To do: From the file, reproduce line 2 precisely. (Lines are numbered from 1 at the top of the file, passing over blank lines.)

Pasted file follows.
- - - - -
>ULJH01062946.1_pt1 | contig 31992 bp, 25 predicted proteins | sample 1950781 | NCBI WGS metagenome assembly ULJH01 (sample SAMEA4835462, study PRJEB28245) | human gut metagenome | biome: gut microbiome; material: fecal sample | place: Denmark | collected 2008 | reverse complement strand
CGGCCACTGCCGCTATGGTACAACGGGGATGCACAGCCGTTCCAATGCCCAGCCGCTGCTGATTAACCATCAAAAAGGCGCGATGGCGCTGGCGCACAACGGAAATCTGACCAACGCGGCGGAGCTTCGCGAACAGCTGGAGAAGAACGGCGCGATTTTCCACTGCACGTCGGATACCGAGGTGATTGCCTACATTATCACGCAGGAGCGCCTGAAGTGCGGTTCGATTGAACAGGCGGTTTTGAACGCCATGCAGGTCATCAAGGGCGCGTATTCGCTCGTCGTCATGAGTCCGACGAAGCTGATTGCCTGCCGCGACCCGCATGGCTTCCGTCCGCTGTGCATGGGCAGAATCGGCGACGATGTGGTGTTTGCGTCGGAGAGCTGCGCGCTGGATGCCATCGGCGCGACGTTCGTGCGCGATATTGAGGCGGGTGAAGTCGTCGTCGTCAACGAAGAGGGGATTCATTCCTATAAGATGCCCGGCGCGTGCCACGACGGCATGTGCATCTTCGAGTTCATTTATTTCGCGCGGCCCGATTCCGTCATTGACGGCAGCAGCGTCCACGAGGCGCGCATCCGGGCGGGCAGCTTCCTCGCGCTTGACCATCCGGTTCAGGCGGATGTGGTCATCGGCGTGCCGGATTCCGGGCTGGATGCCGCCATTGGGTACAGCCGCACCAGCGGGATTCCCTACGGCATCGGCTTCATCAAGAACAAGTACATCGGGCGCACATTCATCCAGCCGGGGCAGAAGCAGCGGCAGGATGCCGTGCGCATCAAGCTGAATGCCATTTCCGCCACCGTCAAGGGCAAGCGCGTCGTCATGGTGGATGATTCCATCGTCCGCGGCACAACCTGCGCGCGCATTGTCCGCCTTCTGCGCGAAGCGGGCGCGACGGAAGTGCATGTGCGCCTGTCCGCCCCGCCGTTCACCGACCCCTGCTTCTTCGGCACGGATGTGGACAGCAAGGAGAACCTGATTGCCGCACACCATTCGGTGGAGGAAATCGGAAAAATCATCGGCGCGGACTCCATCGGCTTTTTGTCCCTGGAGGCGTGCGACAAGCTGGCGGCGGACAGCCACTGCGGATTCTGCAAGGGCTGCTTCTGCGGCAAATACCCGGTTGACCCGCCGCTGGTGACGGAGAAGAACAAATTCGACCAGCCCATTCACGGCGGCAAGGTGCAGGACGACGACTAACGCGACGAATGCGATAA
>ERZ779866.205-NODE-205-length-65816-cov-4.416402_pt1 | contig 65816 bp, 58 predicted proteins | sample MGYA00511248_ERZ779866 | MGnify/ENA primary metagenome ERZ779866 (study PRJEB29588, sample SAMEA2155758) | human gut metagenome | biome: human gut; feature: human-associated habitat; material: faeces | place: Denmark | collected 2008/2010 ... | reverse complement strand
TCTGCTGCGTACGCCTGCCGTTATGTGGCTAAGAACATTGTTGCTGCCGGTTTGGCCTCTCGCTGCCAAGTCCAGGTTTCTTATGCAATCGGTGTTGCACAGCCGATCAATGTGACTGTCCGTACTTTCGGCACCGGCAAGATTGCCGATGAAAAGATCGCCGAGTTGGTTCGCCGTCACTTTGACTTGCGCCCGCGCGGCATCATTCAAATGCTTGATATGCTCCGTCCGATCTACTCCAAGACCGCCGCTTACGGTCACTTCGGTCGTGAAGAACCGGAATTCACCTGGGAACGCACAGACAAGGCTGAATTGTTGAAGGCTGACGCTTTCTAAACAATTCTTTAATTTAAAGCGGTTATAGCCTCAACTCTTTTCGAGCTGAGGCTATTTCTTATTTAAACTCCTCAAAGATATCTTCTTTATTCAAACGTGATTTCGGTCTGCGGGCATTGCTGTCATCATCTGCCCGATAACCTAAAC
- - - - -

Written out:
CGGCCACTGCCGCTATGGTACAACGGGGATGCACAGCCGTTCCAATGCCCAGCCGCTGCTGATTAACCATCAAAAAGGCGCGATGGCGCTGGCGCACAACGGAAATCTGACCAACGCGGCGGAGCTTCGCGAACAGCTGGAGAAGAACGGCGCGATTTTCCACTGCACGTCGGATACCGAGGTGATTGCCTACATTATCACGCAGGAGCGCCTGAAGTGCGGTTCGATTGAACAGGCGGTTTTGAACGCCATGCAGGTCATCAAGGGCGCGTATTCGCTCGTCGTCATGAGTCCGACGAAGCTGATTGCCTGCCGCGACCCGCATGGCTTCCGTCCGCTGTGCATGGGCAGAATCGGCGACGATGTGGTGTTTGCGTCGGAGAGCTGCGCGCTGGATGCCATCGGCGCGACGTTCGTGCGCGATATTGAGGCGGGTGAAGTCGTCGTCGTCAACGAAGAGGGGATTCATTCCTATAAGATGCCCGGCGCGTGCCACGACGGCATGTGCATCTTCGAGTTCATTTATTTCGCGCGGCCCGATTCCGTCATTGACGGCAGCAGCGTCCACGAGGCGCGCATCCGGGCGGGCAGCTTCCTCGCGCTTGACCATCCGGTTCAGGCGGATGTGGTCATCGGCGTGCCGGATTCCGGGCTGGATGCCGCCATTGGGTACAGCCGCACCAGCGGGATTCCCTACGGCATCGGCTTCATCAAGAACAAGTACATCGGGCGCACATTCATCCAGCCGGGGCAGAAGCAGCGGCAGGATGCCGTGCGCATCAAGCTGAATGCCATTTCCGCCACCGTCAAGGGCAAGCGCGTCGTCATGGTGGATGATTCCATCGTCCGCGGCACAACCTGCGCGCGCATTGTCCGCCTTCTGCGCGAAGCGGGCGCGACGGAAGTGCATGTGCGCCTGTCCGCCCCGCCGTTCACCGACCCCTGCTTCTTCGGCACGGATGTGGACAGCAAGGAGAACCTGATTGCCGCACACCATTCGGTGGAGGAAATCGGAAAAATCATCGGCGCGGACTCCATCGGCTTTTTGTCCCTGGAGGCGTGCGACAAGCTGGCGGCGGACAGCCACTGCGGATTCTGCAAGGGCTGCTTCTGCGGCAAATACCCGGTTGACCCGCCGCTGGTGACGGAGAAGAACAAATTCGACCAGCCCATTCACGGCGGCAAGGTGCAGGACGACGACTAACGCGACGAATGCGATAA